There is something disingenuous, in fact, in the conservative mantra about individual efforts and values. I, for one, read a double message in such pronouncements: first, that bad (liberal) values are responsible for poverty and other social ills, not racism, heavens no; and second, that if some do better than others in society, that's simply the way of the world. We can't enforce equality of outcomes, conservatives cry, and if there is inequality there, it doesn't prove discrimination. Perhaps it's conscious choice. Perhaps it's--ability.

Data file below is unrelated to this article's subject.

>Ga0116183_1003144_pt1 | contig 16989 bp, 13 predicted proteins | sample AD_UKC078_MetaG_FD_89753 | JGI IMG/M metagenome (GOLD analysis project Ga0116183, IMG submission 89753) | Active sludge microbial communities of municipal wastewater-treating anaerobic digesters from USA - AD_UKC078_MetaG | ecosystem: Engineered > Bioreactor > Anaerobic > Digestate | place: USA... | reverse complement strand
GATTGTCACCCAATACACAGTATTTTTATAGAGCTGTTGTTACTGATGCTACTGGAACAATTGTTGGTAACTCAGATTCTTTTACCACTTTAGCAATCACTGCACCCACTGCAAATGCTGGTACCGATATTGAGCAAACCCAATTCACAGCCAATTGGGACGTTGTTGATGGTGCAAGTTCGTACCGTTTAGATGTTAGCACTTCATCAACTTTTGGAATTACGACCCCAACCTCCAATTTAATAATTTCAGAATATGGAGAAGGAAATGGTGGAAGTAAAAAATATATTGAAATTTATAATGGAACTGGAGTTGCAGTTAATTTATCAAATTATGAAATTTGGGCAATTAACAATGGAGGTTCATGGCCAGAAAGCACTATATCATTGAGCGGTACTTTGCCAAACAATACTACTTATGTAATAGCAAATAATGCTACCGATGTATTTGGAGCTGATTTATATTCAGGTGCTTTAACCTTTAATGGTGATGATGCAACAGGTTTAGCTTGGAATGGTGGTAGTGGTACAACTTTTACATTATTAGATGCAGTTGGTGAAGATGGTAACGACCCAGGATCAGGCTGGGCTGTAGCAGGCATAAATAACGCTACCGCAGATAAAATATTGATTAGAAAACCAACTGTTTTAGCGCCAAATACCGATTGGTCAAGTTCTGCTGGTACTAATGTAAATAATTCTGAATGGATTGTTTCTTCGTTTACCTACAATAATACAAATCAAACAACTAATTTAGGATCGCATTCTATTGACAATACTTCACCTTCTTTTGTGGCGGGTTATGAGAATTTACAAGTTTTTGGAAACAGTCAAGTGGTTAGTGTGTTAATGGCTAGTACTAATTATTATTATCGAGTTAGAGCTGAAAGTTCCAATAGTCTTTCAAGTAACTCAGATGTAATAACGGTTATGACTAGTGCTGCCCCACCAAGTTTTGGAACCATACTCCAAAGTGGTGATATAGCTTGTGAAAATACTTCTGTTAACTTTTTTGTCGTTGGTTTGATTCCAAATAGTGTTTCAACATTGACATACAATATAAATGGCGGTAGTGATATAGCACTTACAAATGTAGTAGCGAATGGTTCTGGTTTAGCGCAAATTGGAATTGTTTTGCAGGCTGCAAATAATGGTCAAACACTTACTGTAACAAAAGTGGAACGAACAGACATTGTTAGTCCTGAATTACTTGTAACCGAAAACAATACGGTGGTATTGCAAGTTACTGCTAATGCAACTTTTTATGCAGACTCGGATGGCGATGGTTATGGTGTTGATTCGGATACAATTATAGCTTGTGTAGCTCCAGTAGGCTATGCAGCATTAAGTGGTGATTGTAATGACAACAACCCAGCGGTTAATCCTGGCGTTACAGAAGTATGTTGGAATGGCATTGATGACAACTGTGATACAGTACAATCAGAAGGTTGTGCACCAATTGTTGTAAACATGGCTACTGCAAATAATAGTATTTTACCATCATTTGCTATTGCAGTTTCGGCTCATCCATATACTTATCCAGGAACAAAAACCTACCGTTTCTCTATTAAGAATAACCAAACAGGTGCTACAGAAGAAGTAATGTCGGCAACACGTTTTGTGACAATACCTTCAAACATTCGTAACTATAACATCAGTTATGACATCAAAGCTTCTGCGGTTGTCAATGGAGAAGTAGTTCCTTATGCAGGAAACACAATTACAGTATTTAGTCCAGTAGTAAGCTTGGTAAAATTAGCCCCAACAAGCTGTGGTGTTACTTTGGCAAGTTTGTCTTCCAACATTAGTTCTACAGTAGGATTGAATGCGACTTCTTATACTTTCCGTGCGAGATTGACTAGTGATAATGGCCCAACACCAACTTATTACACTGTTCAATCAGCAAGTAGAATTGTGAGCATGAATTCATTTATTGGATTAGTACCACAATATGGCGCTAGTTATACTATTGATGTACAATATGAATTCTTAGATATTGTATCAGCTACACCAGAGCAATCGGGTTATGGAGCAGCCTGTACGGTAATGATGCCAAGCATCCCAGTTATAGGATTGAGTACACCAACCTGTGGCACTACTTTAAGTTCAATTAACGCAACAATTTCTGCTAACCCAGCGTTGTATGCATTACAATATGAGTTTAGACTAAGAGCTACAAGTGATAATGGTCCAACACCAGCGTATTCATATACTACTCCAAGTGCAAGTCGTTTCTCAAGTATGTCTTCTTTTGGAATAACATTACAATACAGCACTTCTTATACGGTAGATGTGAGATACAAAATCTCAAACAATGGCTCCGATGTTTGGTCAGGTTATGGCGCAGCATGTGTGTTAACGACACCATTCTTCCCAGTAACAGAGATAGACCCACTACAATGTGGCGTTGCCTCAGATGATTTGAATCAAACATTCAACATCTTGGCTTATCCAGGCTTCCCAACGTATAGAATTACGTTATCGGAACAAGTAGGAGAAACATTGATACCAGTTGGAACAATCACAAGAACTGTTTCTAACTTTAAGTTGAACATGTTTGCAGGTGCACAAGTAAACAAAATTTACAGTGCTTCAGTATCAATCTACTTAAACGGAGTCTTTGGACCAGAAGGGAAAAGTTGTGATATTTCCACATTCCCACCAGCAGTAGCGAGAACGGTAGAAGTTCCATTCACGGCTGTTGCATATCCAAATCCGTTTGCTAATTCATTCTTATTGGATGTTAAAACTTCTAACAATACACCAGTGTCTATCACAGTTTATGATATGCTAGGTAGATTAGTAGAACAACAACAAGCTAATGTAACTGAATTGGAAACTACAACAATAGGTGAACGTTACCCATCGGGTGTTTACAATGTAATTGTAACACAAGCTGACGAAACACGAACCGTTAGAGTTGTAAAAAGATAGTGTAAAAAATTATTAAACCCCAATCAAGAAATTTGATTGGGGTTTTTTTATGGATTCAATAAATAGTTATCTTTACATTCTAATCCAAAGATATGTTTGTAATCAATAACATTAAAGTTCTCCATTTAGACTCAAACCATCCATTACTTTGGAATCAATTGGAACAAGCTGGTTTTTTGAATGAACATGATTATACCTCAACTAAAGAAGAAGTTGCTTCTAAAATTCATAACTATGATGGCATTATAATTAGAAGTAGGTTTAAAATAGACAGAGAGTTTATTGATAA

How far beneath the surface does racism lurk in the alleged "colour-blindness" advocated by the "moderate" Right, which is really based upon the pretense that power and unequal social relations have nothing to do with social stratification? I would argue that not all adherents of right-wing politics are consciously racist, but that an inevitable consequence of their politics, in broad terms, is the retention of a racist status quo. And we have seen that racism can indeed erupt into the writings of even relatively humane conservatives. In one way or another, then, I believe the argument can be made that racism remains a potent, malign, energizing force at the heart of present-day conservatism.